The Act of Killing

COVID culture pt. IV: What to read, watch and jerk off to

More recommendations for week four of Coronavirus lockdown.

Remember when practically everyone you know got that unexpected at-home arts residency they never applied for and for which they received zero funding? Personal edification is fun and all, but so is staring at the piles of spring trash stinking in the sun.

Here are some ideas to fill those formless days for some, or to distract those people striving to keep the world running for the rest of us. 


…movies where everyone is so despicable, you remember you prefer your own company after all!

What’s key is finding a movie containing no hero, not even an anti-hero. Everyone must make you shiver with a sweaty contempt. I therefore propose to you Robert Altman’s Short Cuts, a movie so choc-a-bloc with amoral shitheads you’ll forget anyone has ever done you a good deed, ever. 

Alternatively, why not dive into The Act of Killing, Joshua Oppenheimer’s documentary following two perpetrators of the Indonesian genocide while they relive their experiences in a series of staged film sequences? Not only is Oppenheimer’s film a startling porthole into a horrifying epoch largely lost to mainstream western history, but watching as these executioners revisit their past largely with glee rather than remorse is the sort of thing sure to give you a feeling of horror and nausea so profound you won’t leave your house for days.


All ye anglophones: Becket en français. Et vous les francophones: Becket in English. Who else has tragicomedy so firmly at their command? What better way to survive our new age than through the lense of tragicomedy? Turns out this preternaturally bilingual writer is incredibly funny in both languages, so read him in the language that’s hard for you, damnit! It’ll feel nice to exert your brain and steep it in absurdism at the same time. Comedic existential detective stories like Molloy are definitely the place to start.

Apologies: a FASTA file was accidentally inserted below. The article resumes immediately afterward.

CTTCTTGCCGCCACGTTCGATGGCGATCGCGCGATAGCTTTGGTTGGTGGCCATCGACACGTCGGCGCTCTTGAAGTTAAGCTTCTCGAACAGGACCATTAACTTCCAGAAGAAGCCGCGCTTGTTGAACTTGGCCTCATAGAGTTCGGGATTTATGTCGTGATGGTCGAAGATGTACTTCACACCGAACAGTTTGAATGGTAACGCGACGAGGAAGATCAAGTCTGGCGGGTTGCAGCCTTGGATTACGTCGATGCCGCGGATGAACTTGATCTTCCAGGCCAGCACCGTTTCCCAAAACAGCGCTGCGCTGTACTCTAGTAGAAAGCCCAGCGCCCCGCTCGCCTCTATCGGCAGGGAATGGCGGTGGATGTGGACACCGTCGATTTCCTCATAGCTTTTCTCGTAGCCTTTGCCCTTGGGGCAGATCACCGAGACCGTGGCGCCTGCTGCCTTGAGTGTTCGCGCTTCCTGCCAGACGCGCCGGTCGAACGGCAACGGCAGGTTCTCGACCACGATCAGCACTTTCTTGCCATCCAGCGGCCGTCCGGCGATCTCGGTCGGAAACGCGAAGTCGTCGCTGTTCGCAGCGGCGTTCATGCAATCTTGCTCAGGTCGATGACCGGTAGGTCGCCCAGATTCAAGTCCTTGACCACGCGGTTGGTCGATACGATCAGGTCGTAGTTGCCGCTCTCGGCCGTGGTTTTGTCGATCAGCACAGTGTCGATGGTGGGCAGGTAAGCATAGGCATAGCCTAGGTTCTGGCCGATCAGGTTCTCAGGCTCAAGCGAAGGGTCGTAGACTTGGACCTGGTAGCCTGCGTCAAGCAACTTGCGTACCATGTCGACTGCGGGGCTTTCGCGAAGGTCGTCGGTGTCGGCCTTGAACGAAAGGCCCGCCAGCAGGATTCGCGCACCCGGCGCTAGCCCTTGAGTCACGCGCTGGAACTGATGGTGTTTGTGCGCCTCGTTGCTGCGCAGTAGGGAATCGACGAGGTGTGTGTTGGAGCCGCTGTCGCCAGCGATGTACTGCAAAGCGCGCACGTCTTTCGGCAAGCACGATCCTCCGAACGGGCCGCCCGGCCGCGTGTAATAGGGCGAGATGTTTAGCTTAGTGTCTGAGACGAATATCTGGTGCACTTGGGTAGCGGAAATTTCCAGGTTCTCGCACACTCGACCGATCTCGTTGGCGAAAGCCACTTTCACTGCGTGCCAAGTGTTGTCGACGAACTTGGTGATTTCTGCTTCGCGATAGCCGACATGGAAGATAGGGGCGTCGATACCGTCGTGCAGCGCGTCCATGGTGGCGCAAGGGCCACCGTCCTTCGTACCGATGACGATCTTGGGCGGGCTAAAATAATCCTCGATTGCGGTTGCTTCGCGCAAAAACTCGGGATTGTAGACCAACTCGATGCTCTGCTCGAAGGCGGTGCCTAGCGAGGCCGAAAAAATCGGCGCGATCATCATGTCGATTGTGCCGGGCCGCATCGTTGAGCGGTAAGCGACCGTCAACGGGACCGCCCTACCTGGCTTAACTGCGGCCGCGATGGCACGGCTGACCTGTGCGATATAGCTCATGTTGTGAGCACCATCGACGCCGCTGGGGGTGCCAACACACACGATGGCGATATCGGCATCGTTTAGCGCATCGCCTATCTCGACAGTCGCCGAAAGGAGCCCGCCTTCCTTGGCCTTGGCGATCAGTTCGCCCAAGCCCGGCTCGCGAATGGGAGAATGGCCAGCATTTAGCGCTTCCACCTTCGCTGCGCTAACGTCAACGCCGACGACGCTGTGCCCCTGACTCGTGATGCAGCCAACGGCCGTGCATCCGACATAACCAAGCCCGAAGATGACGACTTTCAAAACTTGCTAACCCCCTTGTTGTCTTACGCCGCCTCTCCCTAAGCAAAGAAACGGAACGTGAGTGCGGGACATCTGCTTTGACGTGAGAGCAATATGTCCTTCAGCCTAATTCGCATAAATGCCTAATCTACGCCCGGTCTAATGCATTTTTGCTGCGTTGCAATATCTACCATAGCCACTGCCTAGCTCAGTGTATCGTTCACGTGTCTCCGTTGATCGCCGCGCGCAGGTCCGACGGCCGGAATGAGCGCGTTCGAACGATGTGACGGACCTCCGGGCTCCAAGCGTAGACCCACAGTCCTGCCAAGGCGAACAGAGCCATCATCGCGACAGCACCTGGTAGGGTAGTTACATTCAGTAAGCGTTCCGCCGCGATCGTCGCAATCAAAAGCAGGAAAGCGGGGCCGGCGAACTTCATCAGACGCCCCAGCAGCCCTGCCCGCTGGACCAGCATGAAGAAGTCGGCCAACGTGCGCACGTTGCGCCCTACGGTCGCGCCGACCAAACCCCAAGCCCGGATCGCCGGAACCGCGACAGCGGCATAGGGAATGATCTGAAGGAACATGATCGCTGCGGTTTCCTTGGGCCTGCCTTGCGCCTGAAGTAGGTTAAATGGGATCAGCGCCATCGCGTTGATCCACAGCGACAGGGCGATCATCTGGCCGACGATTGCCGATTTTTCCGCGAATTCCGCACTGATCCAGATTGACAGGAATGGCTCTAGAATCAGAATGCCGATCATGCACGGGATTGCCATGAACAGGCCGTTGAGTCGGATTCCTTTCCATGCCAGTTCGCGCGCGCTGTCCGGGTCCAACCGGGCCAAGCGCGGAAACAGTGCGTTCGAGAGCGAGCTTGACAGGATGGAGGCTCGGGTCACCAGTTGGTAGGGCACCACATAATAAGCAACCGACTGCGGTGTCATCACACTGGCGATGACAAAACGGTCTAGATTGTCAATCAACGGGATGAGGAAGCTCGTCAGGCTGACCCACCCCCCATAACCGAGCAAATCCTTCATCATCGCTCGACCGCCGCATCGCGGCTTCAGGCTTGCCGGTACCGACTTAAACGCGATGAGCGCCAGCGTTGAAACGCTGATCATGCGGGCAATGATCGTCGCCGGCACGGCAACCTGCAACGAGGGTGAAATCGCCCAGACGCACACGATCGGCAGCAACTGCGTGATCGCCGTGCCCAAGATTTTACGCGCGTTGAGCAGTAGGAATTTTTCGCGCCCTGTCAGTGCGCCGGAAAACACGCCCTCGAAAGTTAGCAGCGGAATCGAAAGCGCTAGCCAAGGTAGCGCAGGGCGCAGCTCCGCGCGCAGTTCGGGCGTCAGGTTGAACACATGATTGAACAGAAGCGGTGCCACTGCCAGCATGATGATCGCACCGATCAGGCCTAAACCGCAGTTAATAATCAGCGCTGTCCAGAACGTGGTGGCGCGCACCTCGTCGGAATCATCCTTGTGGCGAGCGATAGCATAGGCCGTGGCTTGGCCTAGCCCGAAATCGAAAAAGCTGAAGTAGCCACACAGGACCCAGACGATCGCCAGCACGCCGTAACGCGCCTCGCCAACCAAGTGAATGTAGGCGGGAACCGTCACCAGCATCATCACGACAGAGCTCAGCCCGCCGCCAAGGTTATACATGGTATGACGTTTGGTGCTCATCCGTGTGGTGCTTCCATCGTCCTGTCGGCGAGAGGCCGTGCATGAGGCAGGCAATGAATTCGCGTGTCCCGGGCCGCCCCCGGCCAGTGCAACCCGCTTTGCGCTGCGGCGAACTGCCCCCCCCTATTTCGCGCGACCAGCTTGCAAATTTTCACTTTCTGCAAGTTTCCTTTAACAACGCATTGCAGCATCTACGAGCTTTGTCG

Participatory art!

Does time feel increasingly like a meaningless and abstract idea, washing over you with its sulky early April light? The people at the Phi Centre feel you, and they’re inviting the public to submit minute-long artistic creations in any media to be disseminated on their website. It could be a nice quick exercise to inject some meaning into an afternoon, and perhaps as an artistic prompt for a larger project. 

Artistic dialogue!

The local arts residency Céline Bureau, while having postponed their next call for applications, is seeking “artists, writers and curators over the next few weeks to meet up, share ideas, knowledge, and work.” What shape this artistic dialogue may look like is as yet uncertain, and will certainly depend on the people who chose to participate, but if there’s something artistic you want to talk about with online peers, this is the place. Send a quick email to to participate.


After seemingly days evaporated trying to hunt down Andy Warhol’s Blue Movie (1969) anywhere in the depths of the internet and finding only the version dubbed in German (and this being a notoriously dialogue-dependant sexy film), I had almost given up entirely before stumbling across a different Blue Movie (1971) by Wim Verstappen, wherein “After five years in prison, an ex-con returns to a society where total sexual freedom is now the norm.” A vision of all our futures? Perhaps. But importantly, enter the Dutch Sex Wave, a series of four oddly commercially successful feature length porns made between 1969 and 1975. It’s a cultural moment we tend to be very familiar with in its American form, but it’s very diverting indeed to dive into the unique Scandinavian variant. ■

See previous recommendations for Coronavirus home-viewing/reading by Nora Rosenthal here.

For more coverage of the Montreal art scene, see our Arts section.

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